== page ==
“It’s a tragedy to the City that we lost Kelly Olsen as a commissioner here," Johnson said. "And tragedy is a strong word, and I understand that, but I use it on purpose. The tragedy in my mind is this issue of institutional memory.

“Institutional memory is one of the most valuable ingredients boards and commissions could have assuming they have people on them that have that sense of institutional memory," Johnson said. "That to me is the single strongest element that Kelly brought to the board."

Johnson also praised Olsen's involvement in the community.

"He would see a situation in the community, and he would bring it before us and he’d be tenacious about it and keep pushing, ‘We’ve got to do something about this here, we’ve got to do something here,’" Johnson said. "And after three, four, six times, finally, in most cases, things were done."

Commissioner Julie Lopez Dad, who was the first to welcome commissioner O’Day -- assuring him that “none of our sentiment has to do with you, and I anticipate that we’ll all have a very nice working relationship" -- said it was “a sad day for residents of the City.”

“There are a lot of disturbing things about Commissioner Olsen no longer being here,” said Dad. “He’s provided and created the cohesiveness and made the planning commission a unit, a working unit. It takes a while for any commission made of individuals to get to that point, so we’ll have to find our way to that point again, and without that leadership, but I am sure we will do it.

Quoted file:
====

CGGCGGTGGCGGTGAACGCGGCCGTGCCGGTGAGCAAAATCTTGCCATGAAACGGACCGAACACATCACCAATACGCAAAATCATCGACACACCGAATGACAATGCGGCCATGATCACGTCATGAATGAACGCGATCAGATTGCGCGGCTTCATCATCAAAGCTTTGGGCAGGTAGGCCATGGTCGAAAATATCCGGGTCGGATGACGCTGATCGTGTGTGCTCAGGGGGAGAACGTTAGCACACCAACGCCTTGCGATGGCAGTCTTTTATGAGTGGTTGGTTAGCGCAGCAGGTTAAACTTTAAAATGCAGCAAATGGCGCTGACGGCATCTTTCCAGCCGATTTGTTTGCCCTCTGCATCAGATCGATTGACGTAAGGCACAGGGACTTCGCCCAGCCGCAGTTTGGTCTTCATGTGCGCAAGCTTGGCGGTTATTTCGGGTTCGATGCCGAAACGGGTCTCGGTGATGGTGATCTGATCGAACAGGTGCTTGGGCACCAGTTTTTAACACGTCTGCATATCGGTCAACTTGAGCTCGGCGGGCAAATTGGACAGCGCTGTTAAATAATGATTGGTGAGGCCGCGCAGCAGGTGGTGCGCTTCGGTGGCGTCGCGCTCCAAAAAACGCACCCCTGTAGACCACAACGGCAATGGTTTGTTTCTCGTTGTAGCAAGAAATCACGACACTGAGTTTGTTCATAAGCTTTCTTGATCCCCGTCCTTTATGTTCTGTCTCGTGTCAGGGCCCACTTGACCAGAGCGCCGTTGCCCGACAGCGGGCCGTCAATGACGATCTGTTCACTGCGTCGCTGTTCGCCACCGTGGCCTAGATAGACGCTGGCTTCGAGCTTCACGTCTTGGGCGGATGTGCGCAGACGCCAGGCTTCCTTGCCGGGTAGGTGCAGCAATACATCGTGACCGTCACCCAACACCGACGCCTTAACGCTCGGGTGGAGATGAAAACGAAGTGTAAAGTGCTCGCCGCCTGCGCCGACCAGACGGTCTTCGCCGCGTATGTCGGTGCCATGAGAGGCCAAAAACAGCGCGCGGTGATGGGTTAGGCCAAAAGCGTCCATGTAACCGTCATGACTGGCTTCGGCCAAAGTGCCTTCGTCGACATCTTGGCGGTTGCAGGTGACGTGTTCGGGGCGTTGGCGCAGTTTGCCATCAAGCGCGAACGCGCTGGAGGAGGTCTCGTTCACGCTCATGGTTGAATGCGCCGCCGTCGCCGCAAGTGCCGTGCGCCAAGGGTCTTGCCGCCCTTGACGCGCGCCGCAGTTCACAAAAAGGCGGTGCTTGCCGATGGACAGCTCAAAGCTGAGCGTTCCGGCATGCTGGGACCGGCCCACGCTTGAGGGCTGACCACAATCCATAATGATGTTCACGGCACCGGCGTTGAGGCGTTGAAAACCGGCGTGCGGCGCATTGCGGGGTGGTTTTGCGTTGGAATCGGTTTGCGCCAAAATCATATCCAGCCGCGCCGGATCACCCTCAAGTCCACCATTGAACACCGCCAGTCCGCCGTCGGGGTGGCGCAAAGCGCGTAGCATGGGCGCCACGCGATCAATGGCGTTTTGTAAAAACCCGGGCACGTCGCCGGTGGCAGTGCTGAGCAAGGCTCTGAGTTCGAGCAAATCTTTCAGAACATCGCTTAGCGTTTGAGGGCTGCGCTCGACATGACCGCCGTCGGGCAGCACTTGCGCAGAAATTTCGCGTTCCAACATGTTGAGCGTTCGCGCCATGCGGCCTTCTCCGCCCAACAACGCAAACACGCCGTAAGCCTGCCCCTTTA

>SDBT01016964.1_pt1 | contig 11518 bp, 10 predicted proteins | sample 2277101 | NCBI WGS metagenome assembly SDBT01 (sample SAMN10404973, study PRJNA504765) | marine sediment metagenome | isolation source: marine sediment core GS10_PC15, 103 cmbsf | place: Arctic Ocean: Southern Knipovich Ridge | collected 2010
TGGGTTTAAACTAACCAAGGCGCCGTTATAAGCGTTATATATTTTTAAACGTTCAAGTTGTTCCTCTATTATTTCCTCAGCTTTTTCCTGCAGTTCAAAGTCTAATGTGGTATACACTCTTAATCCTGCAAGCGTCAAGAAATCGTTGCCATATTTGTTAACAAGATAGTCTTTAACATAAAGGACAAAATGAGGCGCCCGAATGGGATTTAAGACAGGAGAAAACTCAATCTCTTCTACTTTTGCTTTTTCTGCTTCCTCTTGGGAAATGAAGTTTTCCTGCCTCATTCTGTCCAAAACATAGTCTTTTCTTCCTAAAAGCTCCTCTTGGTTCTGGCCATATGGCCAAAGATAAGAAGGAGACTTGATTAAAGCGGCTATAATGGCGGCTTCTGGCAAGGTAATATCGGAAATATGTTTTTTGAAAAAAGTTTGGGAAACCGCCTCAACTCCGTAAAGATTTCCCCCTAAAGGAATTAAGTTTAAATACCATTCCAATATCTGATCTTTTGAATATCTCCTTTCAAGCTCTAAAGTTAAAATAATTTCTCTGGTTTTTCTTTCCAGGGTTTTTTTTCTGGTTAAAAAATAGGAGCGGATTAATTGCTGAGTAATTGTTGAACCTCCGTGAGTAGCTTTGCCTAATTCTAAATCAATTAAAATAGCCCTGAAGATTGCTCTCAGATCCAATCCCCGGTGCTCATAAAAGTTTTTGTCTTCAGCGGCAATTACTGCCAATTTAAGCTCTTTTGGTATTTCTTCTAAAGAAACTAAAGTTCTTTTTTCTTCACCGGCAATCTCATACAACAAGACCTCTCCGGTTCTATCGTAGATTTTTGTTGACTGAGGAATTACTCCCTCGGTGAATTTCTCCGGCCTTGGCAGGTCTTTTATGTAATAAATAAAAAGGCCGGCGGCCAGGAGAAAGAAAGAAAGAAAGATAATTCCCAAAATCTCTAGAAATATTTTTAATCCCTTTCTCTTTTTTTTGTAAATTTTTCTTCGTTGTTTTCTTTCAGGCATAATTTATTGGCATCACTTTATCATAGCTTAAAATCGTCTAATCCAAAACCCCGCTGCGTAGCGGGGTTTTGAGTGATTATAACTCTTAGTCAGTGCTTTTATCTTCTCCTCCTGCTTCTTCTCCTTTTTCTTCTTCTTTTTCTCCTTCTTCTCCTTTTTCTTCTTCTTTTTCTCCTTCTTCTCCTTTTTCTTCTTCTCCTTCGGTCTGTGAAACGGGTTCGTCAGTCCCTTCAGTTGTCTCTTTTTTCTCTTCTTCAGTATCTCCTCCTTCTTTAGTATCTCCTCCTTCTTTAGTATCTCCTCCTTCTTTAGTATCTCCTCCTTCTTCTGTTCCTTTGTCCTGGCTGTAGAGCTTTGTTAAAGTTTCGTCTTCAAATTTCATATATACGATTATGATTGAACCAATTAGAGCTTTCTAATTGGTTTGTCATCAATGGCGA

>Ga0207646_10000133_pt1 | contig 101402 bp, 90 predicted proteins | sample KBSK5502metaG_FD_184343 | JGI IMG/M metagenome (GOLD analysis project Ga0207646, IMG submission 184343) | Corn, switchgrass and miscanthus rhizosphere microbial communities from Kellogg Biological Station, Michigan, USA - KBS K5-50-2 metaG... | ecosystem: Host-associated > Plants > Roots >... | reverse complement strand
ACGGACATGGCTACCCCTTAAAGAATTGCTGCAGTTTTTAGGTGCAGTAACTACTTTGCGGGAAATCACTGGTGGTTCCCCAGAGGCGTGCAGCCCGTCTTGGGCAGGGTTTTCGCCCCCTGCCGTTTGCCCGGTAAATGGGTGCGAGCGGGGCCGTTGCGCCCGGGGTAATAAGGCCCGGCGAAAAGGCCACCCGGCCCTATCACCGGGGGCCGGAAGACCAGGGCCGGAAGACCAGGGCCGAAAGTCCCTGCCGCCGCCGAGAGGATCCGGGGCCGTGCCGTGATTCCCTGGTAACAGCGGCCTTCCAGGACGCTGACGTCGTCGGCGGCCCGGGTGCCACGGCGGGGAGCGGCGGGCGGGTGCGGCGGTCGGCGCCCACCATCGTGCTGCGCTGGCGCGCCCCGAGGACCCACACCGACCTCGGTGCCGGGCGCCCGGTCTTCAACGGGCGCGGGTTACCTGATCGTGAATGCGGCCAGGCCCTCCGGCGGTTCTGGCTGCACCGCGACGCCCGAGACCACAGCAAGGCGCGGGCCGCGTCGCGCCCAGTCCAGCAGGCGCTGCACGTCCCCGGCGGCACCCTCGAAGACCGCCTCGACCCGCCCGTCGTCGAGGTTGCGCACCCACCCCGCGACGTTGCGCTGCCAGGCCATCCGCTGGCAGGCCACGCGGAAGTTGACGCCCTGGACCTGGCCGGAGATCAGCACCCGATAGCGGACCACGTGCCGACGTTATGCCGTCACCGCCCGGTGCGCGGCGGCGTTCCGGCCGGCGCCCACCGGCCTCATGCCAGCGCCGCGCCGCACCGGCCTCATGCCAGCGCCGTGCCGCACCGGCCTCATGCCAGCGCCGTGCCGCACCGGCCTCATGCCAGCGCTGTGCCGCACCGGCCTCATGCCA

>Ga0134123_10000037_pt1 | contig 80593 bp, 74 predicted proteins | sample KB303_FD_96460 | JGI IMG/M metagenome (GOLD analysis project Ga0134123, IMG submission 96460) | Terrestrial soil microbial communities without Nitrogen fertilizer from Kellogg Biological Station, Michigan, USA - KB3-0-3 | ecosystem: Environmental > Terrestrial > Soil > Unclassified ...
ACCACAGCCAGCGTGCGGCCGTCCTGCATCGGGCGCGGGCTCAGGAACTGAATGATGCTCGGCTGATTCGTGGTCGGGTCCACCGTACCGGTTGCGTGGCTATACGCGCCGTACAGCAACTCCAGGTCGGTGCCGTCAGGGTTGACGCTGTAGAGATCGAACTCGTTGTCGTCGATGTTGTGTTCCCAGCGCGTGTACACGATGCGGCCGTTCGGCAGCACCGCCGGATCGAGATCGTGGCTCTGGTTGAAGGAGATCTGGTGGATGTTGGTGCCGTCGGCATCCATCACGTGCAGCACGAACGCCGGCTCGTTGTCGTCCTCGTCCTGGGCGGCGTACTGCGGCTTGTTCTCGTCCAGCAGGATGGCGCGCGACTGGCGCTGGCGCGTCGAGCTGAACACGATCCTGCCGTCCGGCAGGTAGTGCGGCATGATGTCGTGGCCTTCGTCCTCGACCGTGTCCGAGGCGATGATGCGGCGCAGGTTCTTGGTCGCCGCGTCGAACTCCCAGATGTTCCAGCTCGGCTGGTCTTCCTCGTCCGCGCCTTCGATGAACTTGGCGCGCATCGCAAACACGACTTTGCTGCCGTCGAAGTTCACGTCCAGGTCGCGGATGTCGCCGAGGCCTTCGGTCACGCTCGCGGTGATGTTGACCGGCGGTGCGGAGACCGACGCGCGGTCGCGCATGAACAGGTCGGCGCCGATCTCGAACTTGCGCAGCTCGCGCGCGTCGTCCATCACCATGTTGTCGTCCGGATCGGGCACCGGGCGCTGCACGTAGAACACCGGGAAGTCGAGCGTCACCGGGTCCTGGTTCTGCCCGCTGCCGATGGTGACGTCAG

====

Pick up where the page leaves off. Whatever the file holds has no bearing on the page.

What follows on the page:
“Kelly helped us to reach consensus, it was a very important aspect to him," Dad said. "His critics have never focused on that and don’t want to. The consensus that this commission reached was always due to Kelly’s efforts, and it took us a long way”

Echoing other commissioners, Barbara Brown said she was "very disappointed" with the City Council, which fell one vote short of reappointing Olsen, with Councilman Michael Feinstein casting the deciding vote.

"I think what you have done is a disservice, and I think what you did was very shortsighted," Brown said.

Several of the commissioners addressed the camera directly in the hopes Olsen would be watching the live CityTV broadcast on his birthday. “I’m sure you’re watching tonight," Johnson said. "I’m sorry we lost you.”

After listening to the commissioners sing Olsen's praises, Frick returned to her report. In a carefully worded five-minute speech -- also unprecedented for its candid comments -- Frick rebuffed Olsen’s public “attack” on herself and her department.

Without mentioning him by name, Frick implied that Olsen was responsible for the "morale" of a department he has repeatedly charged is corrupt and mismanaged.

“I have worked in this profession for 25 years and it has only been in the last two years that my integrity, honesty and professionalism has been really called into question,” Frick began.